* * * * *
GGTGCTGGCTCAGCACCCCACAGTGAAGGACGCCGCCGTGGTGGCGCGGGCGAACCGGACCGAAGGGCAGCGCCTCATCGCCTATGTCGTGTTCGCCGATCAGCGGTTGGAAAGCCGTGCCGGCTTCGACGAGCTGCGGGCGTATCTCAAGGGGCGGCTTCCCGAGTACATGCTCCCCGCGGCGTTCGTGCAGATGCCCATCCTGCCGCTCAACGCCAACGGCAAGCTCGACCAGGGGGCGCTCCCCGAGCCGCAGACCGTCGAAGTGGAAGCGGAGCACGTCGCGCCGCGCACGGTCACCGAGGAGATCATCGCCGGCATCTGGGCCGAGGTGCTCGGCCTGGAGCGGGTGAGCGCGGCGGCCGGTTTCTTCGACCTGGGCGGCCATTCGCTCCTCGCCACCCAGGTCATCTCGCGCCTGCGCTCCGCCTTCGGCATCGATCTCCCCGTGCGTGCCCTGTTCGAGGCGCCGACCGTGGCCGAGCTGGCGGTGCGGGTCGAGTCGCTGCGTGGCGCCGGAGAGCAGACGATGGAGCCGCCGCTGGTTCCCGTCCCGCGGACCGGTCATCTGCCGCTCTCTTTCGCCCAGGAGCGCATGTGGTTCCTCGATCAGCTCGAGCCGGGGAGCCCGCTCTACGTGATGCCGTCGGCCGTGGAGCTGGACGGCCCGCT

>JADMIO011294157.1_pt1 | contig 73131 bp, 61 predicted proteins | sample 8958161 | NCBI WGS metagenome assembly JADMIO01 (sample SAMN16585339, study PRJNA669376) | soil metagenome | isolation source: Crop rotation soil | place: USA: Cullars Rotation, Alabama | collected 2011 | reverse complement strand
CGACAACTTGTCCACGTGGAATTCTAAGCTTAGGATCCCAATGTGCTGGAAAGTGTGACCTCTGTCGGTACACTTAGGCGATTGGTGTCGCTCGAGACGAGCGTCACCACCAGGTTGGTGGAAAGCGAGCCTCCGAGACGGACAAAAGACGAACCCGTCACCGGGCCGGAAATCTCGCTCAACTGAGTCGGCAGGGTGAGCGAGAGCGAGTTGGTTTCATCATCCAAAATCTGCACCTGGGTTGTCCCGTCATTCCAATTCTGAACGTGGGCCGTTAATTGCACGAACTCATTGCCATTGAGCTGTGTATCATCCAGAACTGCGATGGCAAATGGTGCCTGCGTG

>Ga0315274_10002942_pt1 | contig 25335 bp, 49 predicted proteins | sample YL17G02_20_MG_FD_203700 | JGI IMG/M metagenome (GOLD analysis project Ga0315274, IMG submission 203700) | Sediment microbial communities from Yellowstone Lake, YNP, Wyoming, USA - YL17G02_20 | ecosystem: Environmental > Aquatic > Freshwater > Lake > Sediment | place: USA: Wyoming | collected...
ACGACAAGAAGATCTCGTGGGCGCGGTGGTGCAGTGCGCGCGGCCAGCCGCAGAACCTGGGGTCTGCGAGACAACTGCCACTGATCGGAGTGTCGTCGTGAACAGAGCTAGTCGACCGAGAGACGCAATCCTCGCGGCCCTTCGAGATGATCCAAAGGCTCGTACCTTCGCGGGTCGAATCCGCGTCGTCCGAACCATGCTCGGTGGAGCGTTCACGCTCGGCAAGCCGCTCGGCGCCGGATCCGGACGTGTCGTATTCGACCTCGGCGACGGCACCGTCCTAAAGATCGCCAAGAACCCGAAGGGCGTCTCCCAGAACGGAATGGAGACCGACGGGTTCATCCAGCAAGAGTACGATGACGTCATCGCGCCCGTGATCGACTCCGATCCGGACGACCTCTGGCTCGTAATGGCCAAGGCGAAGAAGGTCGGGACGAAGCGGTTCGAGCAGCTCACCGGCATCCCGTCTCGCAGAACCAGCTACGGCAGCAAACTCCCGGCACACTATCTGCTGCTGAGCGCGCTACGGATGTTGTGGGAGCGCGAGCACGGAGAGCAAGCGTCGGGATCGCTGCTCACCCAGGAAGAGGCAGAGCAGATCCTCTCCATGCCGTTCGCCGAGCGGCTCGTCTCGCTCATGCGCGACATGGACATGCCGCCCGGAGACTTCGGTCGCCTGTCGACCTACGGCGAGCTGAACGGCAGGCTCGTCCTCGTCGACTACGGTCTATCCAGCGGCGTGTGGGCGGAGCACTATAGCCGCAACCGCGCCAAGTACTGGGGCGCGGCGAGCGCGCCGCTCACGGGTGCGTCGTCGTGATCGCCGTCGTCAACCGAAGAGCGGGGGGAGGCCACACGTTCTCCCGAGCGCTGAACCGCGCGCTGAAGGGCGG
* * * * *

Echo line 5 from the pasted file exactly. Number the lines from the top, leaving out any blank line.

ACGACAAGAAGATCTCGTGGGCGCGGTGGTGCAGTGCGCGCGGCCAGCCGCAGAACCTGGGGTCTGCGAGACAACTGCCACTGATCGGAGTGTCGTCGTGAACAGAGCTAGTCGACCGAGAGACGCAATCCTCGCGGCCCTTCGAGATGATCCAAAGGCTCGTACCTTCGCGGGTCGAATCCGCGTCGTCCGAACCATGCTCGGTGGAGCGTTCACGCTCGGCAAGCCGCTCGGCGCCGGATCCGGACGTGTCGTATTCGACCTCGGCGACGGCACCGTCCTAAAGATCGCCAAGAACCCGAAGGGCGTCTCCCAGAACGGAATGGAGACCGACGGGTTCATCCAGCAAGAGTACGATGACGTCATCGCGCCCGTGATCGACTCCGATCCGGACGACCTCTGGCTCGTAATGGCCAAGGCGAAGAAGGTCGGGACGAAGCGGTTCGAGCAGCTCACCGGCATCCCGTCTCGCAGAACCAGCTACGGCAGCAAACTCCCGGCACACTATCTGCTGCTGAGCGCGCTACGGATGTTGTGGGAGCGCGAGCACGGAGAGCAAGCGTCGGGATCGCTGCTCACCCAGGAAGAGGCAGAGCAGATCCTCTCCATGCCGTTCGCCGAGCGGCTCGTCTCGCTCATGCGCGACATGGACATGCCGCCCGGAGACTTCGGTCGCCTGTCGACCTACGGCGAGCTGAACGGCAGGCTCGTCCTCGTCGACTACGGTCTATCCAGCGGCGTGTGGGCGGAGCACTATAGCCGCAACCGCGCCAAGTACTGGGGCGCGGCGAGCGCGCCGCTCACGGGTGCGTCGTCGTGATCGCCGTCGTCAACCGAAGAGCGGGGGGAGGCCACACGTTCTCCCGAGCGCTGAACCGCGCGCTGAAGGGCGG